Behavioural finance,  Economics,  Financial planning,  Investing,  Markets

Why ‘slowing growth’ does not have to mean ‘sell shares’

This article appeared in the weekend AFR, 6 July 2019

On the face of it, it makes sense: the economy looks like it could slow down a bit, which would have to affect companies, so you figure you should lighten off your share exposure and go a little more defensive. Unfortunately though, it’s not that straight forward: it turns out stock market returns over the short-term have little, if any, relationship to the most popular measures of economic activity. Even if you’re convinced the economy is going to slow down, your portfolio could still go up.

How many times have you read the headlines that the stock market seems to defy logic by going up on bad news? Trying to pin down what drives the share market in the short-term, let alone get ahead of it in anticipation of good or bad economic news, turns out to be a great way to wrong-foot yourself and potentially lose money.

The chart below shows there’s no correlation between the quarterly changes in the ASX200 Accumulation Index (which includes dividends) and GDP figures over the last 10 years.

Chart 1: Quarterly changes in the ASX20 Accumulation Index vs GDP

There wasn’t a single quarter of negative GDP growth, but there were 13 negative quarters on the share market; the highest quarterly GDP growth figure was 1.3% and the lowest was 0.3%, whereas the highest return from the share market was 21.5% and the lowest was -11.6%. There isn’t even any discernible pattern from the direction of changes in GDP growth and the direction of the market.

There’s a bunch of reasons why the level of economic growth that’s reported might not resemble the returns seen out of the stock market. A major one is the stock market is not particularly representative of the overall economy, for example, financial companies account for 32% of the ASX200 but only 10% of GDP, and ‘materials’ (which includes mining) is 18% of the index but only 9% of GDP.

Another is that companies gear up their balance sheets with debt, meaning they can earn a higher return on their equity than they would get from just leaving it to the broader economy. For example, if a company has $100 of assets and earns $10 profit, that’s a return on equity of 10% (100/10), but if the assets are funded 50% by the company’s own equity and 50% by debt, then the $10 profit is a 20% return on equity (50/10).

That leverage finds its way down to the earnings per share a company reports, along with a host of other variables, which can the affect the biggest, and most unpredictable reason for the differences: sentiment. While the share market’s dividend yield and earnings tend to change relatively slowly over time, sentiment, which is reflected by the market’s price to earnings (or PE) ratio, can jump all over the place. Don’t for a minute think economic growth is irrelevant for investors, in a healthy economy both trend upwards over time. However, chart 2, which shows the ratio of growth in the share market compared to GDP over the last 60 years, tells us the relationship never sits still: there are times when the share market can get way ahead of itself, only to inevitably fall back again and typically overshoot, before climbing back to the average.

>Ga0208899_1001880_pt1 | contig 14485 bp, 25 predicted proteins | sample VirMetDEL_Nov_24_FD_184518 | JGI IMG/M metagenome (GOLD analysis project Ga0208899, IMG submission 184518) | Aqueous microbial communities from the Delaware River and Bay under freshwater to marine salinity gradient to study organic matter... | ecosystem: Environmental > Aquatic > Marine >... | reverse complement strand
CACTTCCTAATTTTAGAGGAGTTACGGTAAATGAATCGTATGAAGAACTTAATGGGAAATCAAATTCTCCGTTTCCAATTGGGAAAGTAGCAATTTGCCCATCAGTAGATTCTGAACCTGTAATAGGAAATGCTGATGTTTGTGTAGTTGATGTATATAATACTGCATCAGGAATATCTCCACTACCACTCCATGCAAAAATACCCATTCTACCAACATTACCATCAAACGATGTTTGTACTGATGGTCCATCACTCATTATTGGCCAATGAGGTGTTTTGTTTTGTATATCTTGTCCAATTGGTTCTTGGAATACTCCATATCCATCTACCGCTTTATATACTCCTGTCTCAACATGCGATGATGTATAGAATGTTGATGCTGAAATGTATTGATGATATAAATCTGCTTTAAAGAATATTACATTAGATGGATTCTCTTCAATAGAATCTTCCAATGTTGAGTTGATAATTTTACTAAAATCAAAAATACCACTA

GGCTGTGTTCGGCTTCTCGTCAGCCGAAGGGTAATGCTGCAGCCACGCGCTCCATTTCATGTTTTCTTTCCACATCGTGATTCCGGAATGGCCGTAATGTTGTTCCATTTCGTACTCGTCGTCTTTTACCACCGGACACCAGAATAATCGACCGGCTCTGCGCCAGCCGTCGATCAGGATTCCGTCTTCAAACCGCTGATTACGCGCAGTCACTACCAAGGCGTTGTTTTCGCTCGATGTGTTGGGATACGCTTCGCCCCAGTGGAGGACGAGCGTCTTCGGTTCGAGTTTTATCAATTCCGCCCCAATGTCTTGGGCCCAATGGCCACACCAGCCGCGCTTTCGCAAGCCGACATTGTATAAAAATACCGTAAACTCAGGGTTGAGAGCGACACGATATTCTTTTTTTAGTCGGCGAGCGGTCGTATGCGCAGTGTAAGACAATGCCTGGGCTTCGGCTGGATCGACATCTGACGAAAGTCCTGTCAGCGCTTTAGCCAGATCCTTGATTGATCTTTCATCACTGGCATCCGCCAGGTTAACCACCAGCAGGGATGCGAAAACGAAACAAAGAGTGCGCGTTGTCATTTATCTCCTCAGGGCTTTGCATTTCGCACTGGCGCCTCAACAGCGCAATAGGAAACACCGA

Chart 2: Ratio of real growth in the ASX200 Accumulation index vs Australian GDP

There are three interesting takeaways from this chart: first, like chart 1, it confirms the relationship between GDP growth and share market returns is very jumpy, so trying to predict it will be difficult; second, the post-GFC period has been notably stable, and third, to the extent the chart can be used to indicate when share market valuations get out of whack, it doesn’t look especially expensive right now.

There are other economic data that measure things like the change in industrial production, or inventories, or trade volumes – in fact the menu is enormous. Some fund managers dedicate enormous resources to using those data to make short-term forecasts of what the market will do, with PhD’s building complicated models, but very few of them are consistently reliable. That’s because the most important part of the puzzle is the least predictable: sentiment, which is a function of a countless number of people reacting to a countless number of factors.

An added risk of paying attention to economic activity is you invariably find yourself relying on economists, who, frankly, can be pretty patchy when it comes to making good forecasts. Last year the IMF released a study covering 63 countries between 1992-2014 which found 97% of economists failed to forecast a recession less than six months before it began. In 2015, 23 of the US’s leading economists published a letter in the Wall Street Journal warning the Fed’s quantitative easing program risked ‘debasing the currency and causing inflation’, four years later, the opposite is the case. And in January of this year, not one of the 69 economists surveyed by the Wall Street Journal correctly forecast the 10-year bond yield would go below 2.5% less than six months later.

There are two key lessons for investors: stop fretting about economic growth, because while it has a clear long-term relationship to share market returns, don’t be so sure you can second-guess how the share market will react to changing economic prospects in the short-term; and be wary putting too much faith in economic forecasts, especially when they’re about the future.

This information is of a general nature only and nothing on this site should be taken as personal financial or investment advice, or a recommendation to buy or sell a particular product.

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